As any Metallica fan knows, the band underwent a serious transformation when they reached the nineties. After touring for several years in support of their self-titled album, they got together and recorded their sixth album together. The band ended up with more material than they could fit onto a single album, so they leftovers got released on an album the following year. How does Reload measure up? Read on for my review.
The album starts strong, with the hard and heavy rocker Fuel. This is one of the band's better songs from the nineties, but it still doesn't hold a candle to their eighties stuff. In The Memory Remains, the band serves up what had potential to be an excellent song, but they ended up blowing this opportunity by featuring an old lady on backing vocals! The Unforgiven II is, other than a similar into, unrelated to 1991's The Unforgiven. This track is no ballad, but rather hard and heavy nineties rock. Devil's Dance and Better Than You are rockers worth mentioning as well, but not even they can save this album. Like I said, these tracks are nothing more than leftovers from the Load sessions. What you ultimately get here is songs like those from Load - only worse. That means that if you hated Load, you'll hate this one even more.
My final verdict is to buy this album ONLY if you're a die-hard Metallica fan. Also, listening to it before you buy may not be a bad idea. However, if you don't like the band's mid-late nineties material, this album WILL NOT change your mind. Once again - THIS IS FOR DIE HARDS ONLY!
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Format: Audio CD
I swear by god that the first time I heard this record I feel asleep, the second time I wanted to return it... the third time I was looking for my reciept so that I can in fact return it... and since I didn't found it, I just sold it at a local store. This album is everything Metallica shouldn't be:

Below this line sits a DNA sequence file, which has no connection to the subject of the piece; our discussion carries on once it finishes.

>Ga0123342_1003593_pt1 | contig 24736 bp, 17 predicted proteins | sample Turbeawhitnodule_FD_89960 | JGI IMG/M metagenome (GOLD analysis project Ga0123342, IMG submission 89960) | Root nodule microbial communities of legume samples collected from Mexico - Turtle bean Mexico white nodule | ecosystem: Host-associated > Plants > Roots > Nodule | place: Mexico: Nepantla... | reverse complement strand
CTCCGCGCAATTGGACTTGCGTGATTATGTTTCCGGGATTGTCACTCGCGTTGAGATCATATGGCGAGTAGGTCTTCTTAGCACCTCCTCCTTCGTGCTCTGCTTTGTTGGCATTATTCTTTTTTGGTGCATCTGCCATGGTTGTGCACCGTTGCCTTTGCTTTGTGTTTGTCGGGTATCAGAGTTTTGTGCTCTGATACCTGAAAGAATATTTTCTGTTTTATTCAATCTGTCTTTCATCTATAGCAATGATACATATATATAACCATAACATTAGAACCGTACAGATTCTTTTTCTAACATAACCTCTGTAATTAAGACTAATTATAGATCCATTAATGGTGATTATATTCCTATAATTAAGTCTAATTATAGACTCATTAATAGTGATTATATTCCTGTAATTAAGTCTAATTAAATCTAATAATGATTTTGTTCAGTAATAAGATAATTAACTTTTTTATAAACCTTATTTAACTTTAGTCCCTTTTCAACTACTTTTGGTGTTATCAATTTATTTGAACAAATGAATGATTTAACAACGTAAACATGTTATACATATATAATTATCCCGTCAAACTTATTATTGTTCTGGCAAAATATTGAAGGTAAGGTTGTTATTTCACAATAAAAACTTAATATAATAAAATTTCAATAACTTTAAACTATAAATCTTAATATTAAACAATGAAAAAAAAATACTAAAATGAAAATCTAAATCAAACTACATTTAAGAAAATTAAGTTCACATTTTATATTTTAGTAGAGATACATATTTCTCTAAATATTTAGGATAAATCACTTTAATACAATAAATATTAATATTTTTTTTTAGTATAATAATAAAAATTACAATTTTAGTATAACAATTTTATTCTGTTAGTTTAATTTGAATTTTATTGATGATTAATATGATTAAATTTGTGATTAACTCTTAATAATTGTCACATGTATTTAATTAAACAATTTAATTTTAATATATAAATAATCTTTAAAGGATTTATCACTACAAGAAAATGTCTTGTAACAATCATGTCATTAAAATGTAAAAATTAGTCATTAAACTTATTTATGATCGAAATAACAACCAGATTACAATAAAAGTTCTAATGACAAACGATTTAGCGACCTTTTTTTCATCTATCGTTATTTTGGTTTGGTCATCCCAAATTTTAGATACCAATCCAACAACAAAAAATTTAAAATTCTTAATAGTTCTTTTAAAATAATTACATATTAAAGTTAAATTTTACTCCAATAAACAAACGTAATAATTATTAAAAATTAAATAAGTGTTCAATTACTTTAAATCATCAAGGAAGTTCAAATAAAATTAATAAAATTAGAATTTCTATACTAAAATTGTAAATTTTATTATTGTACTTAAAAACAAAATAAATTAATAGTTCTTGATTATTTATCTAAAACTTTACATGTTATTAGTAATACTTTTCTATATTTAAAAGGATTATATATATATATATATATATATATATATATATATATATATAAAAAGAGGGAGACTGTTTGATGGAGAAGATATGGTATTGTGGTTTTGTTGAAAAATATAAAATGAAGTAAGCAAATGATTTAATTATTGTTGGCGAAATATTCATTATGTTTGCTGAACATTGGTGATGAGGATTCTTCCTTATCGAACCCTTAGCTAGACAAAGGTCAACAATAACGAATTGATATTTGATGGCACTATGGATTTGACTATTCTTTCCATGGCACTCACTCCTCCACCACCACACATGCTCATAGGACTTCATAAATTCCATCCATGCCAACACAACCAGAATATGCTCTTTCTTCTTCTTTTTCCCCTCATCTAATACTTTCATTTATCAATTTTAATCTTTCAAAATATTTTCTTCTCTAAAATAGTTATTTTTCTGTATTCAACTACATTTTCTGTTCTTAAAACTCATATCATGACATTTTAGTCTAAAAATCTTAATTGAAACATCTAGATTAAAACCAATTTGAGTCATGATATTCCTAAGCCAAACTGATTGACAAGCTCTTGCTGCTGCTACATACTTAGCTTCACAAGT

Slow: Metallica used to play fast music to bang your head to and maybe even mosh to. Now we have all this power ballads and slow hard rock songs good for rock radio that are good to.... yawn.
Weak: No distortion and heavyness what so ever. The heaviest song on this album would be a slow pathetic ballad on a real METAL album.
Boring: other than Fuel and Low Man's Lyrics, all the songs sound the same. No changes, just the same song done with few different variations. can someone tell "carpe diem baby" from "Slither" or those from Load's songs? or even the black album's slow ones?
Just simply bad songwriting, I hope this album was just a whole bunch of left overs from load since they seriously suck, no matter what band would have made it, this songs are just plainly not good, and I do not think it was worth my money to be totally sincere.
Hightlights: The pictures and the artwork
Lowlights: yawn....
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Format: Audio CD
After promising for months during pre-release interviews that "Reload" would not be simply leftover material from "Load" (although the songs were written during the same sessions), the album eventually dropped to a misinformed public. "Reload" sounds like absolutely nothing else EXCEPT material that wasn't good enough for inclusion on the already spotty "Load" album.
The opening track, "Fuel", was one of the album's biggest hits and current live faves, but both lyrically and musically it finds Metallica sinking further and further into dimwitted neanderthal rock. The James Hetfield that used to pen such masterpieces as "Fade to Black" and "Blackened" is now reduced to such tripe as "Gimme fuel/Gimme fire/Gimme that which I desire/Oooh!" (how could that possibly have passed the drawing board stage?) Even though the song does boast what's indisputably one of the catchier riffs on the album, it's bar band simplicity and the blockheaded lyrics mar it beyond favor.
Of the other singles released from "Reload", "The Memory Remains" sounds like Metallica merely going through the motions, despite the fact that they've only been playing in this style for one album now. The "la la la" vocals by Marianne Faithfull are a horrendous misstep; I defy fans of the song to deny that they wouldn't prefer a version without Faithfull's contributions. As for the other big "hit", "The Unforgiven II" is nothing more than a crass attempt to cash in on the success of a far superior song.